The author continues: “Peter Drucker had it right when he said the primary purpose of a business is to acquire and keep customers.”

Clearly, we serve our customers in the service of our mission. Our mission is why we exist as an organization. Our mission is to provide our customers with products and/or services that satisfy some intrinsic need.

The equation is simple:

Shareholder Returns = f (Customer Satisfaction)

Shareholder returns is a function of and positively correlated with customer satisfaction, as HBR notes. If we serve our customers well, the organization will thrive–and so will the owners—and if we do this poorly, the organization will die—and the owners will “lose their shirts”.

The problem with concentrating exclusively on stock price is that we then tend to focus on short-term returns versus long-term results, and the shareholder ends up worse off in the end.

“The harder a CEO is pushed to increase shareholder value, the more the CEO will be tempted to make moves that actually hurt the shareholders…short-term rewards encourage CEOs to manage short-term expectation rather than push for real progress.”

The article cites companies like Johnson & Johnson and P&G that “get it.” They put the customer first and their shareholders have been rewarded handsomely—“at least as high as, if not higher than, those of leading shareholder-focused companies.”

One good example of how J&J put customers first is when in the 1982 Tylenol poisonings, in which seven Chicago-area residents died, J&J recalled every capsule in the nation, “even though the government had not demanded it.”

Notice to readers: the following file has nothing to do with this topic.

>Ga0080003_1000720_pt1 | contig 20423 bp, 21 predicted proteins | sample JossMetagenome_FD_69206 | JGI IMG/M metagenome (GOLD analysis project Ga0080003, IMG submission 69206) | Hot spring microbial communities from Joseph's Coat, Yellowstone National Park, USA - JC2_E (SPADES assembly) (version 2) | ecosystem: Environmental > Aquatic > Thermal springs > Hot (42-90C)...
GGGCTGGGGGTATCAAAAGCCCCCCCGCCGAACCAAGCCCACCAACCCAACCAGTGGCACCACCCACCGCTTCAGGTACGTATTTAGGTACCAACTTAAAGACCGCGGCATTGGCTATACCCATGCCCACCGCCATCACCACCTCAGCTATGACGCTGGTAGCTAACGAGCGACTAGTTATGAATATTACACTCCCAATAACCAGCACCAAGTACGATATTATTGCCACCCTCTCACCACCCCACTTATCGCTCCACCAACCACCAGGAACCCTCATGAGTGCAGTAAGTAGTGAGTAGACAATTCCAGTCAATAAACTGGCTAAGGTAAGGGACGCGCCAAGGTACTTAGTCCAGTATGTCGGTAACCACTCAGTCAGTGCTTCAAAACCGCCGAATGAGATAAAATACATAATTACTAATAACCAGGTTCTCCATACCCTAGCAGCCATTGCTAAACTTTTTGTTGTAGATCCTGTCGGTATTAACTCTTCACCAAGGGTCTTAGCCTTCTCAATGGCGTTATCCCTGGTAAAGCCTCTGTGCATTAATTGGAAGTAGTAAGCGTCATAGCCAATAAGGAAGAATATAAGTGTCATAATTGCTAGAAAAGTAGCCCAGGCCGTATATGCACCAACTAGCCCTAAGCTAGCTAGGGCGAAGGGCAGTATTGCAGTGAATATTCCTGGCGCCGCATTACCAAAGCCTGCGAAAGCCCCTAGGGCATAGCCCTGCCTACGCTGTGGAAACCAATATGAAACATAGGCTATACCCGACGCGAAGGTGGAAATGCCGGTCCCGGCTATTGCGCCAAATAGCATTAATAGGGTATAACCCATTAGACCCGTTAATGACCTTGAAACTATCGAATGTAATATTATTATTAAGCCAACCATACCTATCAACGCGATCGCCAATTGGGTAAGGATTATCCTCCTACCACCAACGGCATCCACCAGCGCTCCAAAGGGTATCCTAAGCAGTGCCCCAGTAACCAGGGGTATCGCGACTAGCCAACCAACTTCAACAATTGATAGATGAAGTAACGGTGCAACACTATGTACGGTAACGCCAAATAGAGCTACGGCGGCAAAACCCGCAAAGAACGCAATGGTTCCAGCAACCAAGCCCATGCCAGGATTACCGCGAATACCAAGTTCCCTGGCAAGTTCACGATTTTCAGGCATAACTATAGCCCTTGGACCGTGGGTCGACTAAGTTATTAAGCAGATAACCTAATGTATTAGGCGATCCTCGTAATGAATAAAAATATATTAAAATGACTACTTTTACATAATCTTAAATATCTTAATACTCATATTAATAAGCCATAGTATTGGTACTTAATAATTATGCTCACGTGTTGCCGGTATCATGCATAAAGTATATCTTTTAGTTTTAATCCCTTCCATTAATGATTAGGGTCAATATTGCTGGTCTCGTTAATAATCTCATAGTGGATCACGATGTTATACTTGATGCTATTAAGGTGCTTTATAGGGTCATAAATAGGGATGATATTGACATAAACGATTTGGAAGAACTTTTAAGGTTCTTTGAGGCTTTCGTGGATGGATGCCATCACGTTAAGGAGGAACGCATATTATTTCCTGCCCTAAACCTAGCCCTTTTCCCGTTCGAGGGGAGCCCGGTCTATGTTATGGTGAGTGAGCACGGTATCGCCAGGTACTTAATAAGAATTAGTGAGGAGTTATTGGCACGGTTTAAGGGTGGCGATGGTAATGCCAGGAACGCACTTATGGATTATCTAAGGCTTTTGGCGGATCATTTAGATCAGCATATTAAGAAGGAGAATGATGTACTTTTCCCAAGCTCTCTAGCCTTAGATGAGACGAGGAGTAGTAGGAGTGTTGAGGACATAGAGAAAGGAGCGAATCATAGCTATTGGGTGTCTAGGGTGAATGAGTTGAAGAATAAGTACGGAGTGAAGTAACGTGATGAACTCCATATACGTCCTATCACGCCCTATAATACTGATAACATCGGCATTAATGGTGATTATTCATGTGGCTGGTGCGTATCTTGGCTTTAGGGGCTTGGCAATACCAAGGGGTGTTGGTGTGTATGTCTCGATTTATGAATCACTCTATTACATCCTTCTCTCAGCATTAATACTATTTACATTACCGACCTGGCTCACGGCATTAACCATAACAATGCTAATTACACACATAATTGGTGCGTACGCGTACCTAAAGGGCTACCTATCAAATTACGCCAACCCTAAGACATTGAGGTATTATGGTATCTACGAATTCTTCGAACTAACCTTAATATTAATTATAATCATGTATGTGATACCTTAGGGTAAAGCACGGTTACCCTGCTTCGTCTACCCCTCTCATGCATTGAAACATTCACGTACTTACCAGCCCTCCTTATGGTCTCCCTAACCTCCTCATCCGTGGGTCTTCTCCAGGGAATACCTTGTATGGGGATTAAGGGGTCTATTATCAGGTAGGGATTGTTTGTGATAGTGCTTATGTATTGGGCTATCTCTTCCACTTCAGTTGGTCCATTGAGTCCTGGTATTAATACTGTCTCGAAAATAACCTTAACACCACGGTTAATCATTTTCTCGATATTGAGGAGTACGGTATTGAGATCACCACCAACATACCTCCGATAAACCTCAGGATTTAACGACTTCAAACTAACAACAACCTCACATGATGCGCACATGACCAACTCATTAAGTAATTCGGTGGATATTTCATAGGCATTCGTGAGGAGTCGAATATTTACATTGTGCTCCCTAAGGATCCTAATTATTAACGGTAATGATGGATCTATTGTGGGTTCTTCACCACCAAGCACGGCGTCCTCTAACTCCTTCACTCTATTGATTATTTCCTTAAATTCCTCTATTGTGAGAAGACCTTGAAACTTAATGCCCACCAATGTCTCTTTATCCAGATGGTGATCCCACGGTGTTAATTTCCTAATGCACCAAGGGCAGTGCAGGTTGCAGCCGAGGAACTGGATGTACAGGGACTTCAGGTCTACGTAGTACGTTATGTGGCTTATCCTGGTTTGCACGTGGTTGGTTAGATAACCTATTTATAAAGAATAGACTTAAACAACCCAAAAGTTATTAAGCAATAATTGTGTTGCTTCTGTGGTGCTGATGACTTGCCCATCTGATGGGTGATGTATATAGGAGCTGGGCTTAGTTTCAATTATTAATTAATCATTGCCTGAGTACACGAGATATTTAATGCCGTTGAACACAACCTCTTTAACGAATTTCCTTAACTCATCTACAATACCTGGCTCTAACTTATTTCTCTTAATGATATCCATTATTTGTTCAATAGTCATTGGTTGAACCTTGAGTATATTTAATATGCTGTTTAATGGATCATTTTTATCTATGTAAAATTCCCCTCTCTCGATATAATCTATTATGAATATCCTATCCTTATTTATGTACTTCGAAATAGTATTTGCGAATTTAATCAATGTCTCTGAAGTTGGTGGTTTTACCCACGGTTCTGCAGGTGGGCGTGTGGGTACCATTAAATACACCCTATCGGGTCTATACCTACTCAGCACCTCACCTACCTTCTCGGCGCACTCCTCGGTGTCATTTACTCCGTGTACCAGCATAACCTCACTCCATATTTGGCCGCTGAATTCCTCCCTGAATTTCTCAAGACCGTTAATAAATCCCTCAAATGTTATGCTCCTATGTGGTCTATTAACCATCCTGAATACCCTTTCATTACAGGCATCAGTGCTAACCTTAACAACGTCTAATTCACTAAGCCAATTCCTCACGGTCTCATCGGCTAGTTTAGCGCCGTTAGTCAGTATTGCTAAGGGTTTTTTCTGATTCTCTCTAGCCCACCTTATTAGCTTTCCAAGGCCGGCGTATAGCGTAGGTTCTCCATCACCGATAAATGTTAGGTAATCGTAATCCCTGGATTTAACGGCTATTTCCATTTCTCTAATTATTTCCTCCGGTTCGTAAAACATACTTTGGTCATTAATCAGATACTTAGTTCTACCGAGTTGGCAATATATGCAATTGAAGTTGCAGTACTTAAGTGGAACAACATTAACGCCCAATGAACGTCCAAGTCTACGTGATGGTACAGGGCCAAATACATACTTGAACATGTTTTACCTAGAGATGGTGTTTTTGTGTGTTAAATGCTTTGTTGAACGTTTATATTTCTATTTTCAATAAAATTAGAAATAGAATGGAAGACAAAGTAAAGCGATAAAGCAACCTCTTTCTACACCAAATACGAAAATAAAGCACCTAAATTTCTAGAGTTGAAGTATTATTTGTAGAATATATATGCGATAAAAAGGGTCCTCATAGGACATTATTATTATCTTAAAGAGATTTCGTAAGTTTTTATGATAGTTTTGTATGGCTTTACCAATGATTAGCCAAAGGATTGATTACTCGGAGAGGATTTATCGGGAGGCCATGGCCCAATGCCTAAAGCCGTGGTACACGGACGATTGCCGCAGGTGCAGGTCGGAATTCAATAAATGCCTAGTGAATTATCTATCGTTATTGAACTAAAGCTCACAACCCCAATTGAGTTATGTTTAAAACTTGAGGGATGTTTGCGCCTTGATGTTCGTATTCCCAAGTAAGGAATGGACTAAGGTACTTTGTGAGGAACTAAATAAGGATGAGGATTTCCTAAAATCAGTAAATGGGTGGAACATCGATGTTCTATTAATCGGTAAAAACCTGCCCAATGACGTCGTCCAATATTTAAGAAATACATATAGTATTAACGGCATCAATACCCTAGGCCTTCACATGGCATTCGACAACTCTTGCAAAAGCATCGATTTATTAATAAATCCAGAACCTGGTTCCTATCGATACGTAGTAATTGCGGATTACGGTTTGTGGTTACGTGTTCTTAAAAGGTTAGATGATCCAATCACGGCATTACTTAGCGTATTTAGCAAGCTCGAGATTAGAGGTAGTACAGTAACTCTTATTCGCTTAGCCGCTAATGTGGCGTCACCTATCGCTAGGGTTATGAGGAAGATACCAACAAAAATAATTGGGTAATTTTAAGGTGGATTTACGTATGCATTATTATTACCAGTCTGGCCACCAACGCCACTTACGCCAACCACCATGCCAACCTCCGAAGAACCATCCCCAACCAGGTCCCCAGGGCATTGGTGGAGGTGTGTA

Another good example in the article is Research in Motion, the maker of the BlackBerry. They recognized the importance of the customer versus the focus on the shareholder and already “in 1997, just after the firms IPO, the founders made a rule that any manager who talked about the share price at work had to buy a doughnut for every person in the company.” The last infraction by the COO had him delivering more than 800 doughnuts—the message was heard loud and clear.

These examples are in seemingly stark contrast to the recent handling by Toyota of its brake problems, in which there has been delayed recalls and the government is now investigating. As The New York Times (8 February 2010) reported: “The fact that Toyota knew about accelerator deficiencies as far back as December 2008 “raises serious questions about whether car manufacturers should be more forthcoming when they identify a problem, even before a recall,” said Robert Gifford, the executive director of the Parliamentary Advisory Council for Transport Safety, a nonprofit group that seeks to advise British legislators on air, rail and road safety issues.” Note: this is out of character for Toyota, which historically has been a car company known for its quality and safety.

As a long advocate for User-centric Enterprise Architecture, I applaud the organizations and the people that put the customer first—and by this, I mean not by words alone, but in deeds. It is easy to put the customer into our mission and vision statements, but it is another to manage our organization with a true service creed.

While the HBR article emphasizes short-term shareholder value as main culprit diverting us from a positive customer-focus, there are really numerous distractions to realizing the vision of a customer service organization. Some examples include: organizational politics that hinder our ability to accomplish our mission; functional silos that are self-serving instead of seeking the best for the enterprise; certain egocentric employees (a minority) that put personal gain or a lack of strain above a service ethos; and of course, greedy and corrupt individuals that seek to profit at the expense of the customer, perhaps even skimping on product quality and customer service, thereby even endangering health and safety.